Foreigners are permitted to stay only up to the date indicated on the Thai entry stamp, regardless of the date indicated on a Thai visa. The Royal Thai Police have increased their random checks of foreigners and have arrested Canadians found to have overstayed their visas.
Travellers must obtain an entry stamp from an immigration officer at a point of entry into Thailand. Avoid visas, visa extensions or entry stamps issued through visa shops or travel agents in Thailand. Canadians have been arrested for having improper Thai visas or entry and exit stamps inserted into their passports. A passport that has been altered or that contains counterfeit visas and entry/exit stamps is technically invalid. Offenders can expect jail sentences, fines, and/or deportation, and may also be prohibited from entering Thailand in the future.
Tourist visa: Not required for stays of up to 30 days
Business visa: Required
Student visa: Required
Working visa: Required
Staying longer than three months
All foreigners staying in Thailand longer than three months must notify the Thai Immigration Bureau of their residence every 90 days.
Children and travel
Children need special documentation to visit certain countries. See Children for more information.
Some countries require proof of yellow fever vaccination before allowing entry. Consult the World Health Organization’s country list to obtain information on this country’s requirements.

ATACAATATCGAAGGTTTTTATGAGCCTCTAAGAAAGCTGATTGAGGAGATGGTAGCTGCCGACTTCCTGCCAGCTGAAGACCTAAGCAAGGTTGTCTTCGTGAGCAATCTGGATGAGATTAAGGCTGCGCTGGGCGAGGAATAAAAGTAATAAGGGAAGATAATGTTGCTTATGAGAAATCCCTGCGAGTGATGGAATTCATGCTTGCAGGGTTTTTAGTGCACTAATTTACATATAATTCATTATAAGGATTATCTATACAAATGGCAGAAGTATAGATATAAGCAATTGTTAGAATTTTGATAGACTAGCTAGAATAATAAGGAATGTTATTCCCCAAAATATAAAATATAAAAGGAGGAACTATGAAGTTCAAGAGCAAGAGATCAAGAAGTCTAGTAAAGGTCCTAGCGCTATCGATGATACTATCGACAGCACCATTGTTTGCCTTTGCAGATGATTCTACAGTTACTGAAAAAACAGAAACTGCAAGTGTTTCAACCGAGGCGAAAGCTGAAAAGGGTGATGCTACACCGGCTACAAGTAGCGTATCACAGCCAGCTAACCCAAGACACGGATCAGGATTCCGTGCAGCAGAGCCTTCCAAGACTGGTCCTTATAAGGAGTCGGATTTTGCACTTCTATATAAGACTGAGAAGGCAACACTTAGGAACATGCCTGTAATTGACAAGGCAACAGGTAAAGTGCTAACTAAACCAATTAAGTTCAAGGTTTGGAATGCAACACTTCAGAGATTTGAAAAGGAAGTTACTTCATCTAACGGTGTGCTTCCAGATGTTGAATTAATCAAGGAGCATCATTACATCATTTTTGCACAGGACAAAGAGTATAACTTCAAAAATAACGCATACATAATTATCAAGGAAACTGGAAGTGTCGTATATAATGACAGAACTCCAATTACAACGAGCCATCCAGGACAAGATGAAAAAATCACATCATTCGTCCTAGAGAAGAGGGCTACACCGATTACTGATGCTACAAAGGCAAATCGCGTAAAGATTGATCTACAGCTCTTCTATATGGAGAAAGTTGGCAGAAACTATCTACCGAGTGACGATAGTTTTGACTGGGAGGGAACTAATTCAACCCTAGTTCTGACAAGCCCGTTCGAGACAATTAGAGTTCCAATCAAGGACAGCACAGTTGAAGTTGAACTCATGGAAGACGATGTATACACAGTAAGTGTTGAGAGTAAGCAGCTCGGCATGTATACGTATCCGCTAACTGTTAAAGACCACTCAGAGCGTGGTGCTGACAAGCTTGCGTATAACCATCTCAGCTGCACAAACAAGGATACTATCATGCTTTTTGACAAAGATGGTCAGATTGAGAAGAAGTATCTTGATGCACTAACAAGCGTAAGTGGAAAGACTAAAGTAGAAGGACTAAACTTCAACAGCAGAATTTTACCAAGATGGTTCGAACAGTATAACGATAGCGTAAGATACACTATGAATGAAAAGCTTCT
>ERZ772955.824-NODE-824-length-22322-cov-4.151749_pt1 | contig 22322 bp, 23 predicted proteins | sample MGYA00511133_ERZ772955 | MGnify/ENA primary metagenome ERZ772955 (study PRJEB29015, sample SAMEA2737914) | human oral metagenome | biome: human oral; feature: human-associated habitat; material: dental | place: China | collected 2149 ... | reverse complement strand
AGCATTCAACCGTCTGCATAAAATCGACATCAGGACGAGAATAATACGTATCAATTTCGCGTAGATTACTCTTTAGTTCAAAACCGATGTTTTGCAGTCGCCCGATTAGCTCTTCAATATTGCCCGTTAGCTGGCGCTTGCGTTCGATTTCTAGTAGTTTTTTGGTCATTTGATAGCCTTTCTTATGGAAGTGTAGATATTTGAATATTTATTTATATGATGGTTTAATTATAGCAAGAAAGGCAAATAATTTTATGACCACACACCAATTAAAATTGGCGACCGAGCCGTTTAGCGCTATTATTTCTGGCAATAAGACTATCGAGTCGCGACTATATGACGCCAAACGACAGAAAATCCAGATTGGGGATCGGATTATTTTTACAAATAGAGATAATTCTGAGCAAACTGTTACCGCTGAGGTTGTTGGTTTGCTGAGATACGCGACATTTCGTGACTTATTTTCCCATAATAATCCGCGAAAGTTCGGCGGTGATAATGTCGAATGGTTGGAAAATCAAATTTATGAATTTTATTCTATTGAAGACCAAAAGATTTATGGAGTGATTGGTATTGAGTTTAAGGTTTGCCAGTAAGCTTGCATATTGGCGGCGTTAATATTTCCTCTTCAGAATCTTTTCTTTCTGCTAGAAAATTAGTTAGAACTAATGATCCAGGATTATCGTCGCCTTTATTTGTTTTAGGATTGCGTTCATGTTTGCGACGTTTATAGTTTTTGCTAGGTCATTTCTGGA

Be sure that your routine vaccines are up-to-date regardless of your travel destination.
Vaccines to Consider
You may be at risk for these vaccine-preventable diseases while travelling in this country. Talk to your travel health provider about which ones are right for you.
Hepatitis A is a disease of the liver spread through contaminated food and water or contact with an infected person. All those travelling to regions with a risk of hepatitis A infection should get vaccinated.
Hepatitis B is a disease of the liver spread through blood or other bodily fluids. Travellers who may be exposed (e.g., through sexual contact, medical treatment, sharing needles, tattooing, acupuncture or occupational exposure) should get vaccinated.
Seasonal influenza occurs worldwide. The flu season usually runs from November to April in the northern hemisphere, between April and October in the southern hemisphere and year round in the tropics. Influenza (flu) is caused by a virus spread from person to person when they cough or sneeze or by touching objects and surfaces that have been contaminated with the virus. Get the flu shot.
Japanese encephalitis is a viral infection that can cause swelling of the brain. It is spread by the bite of an infected mosquito. Risk is low for most travellers. Vaccination should be considered for those who may be exposed to mosquito bites (e.g., spending a large amount of time outdoors) while travelling in regions with risk of Japanese encephalitis.
Measles is a highly contagious viral disease and is common in most parts of the world. Be sure your measles vaccination is up-to-date regardless of your travel destination.
Rabies is a deadly illness spread to humans through a bite, scratch or lick from an infected animal. Vaccination should be considered for travellers going to areas where rabies exists and who have a high risk of exposure (i.e., close contact with animals, occupational risk, and children).
Yellow Fever Vaccination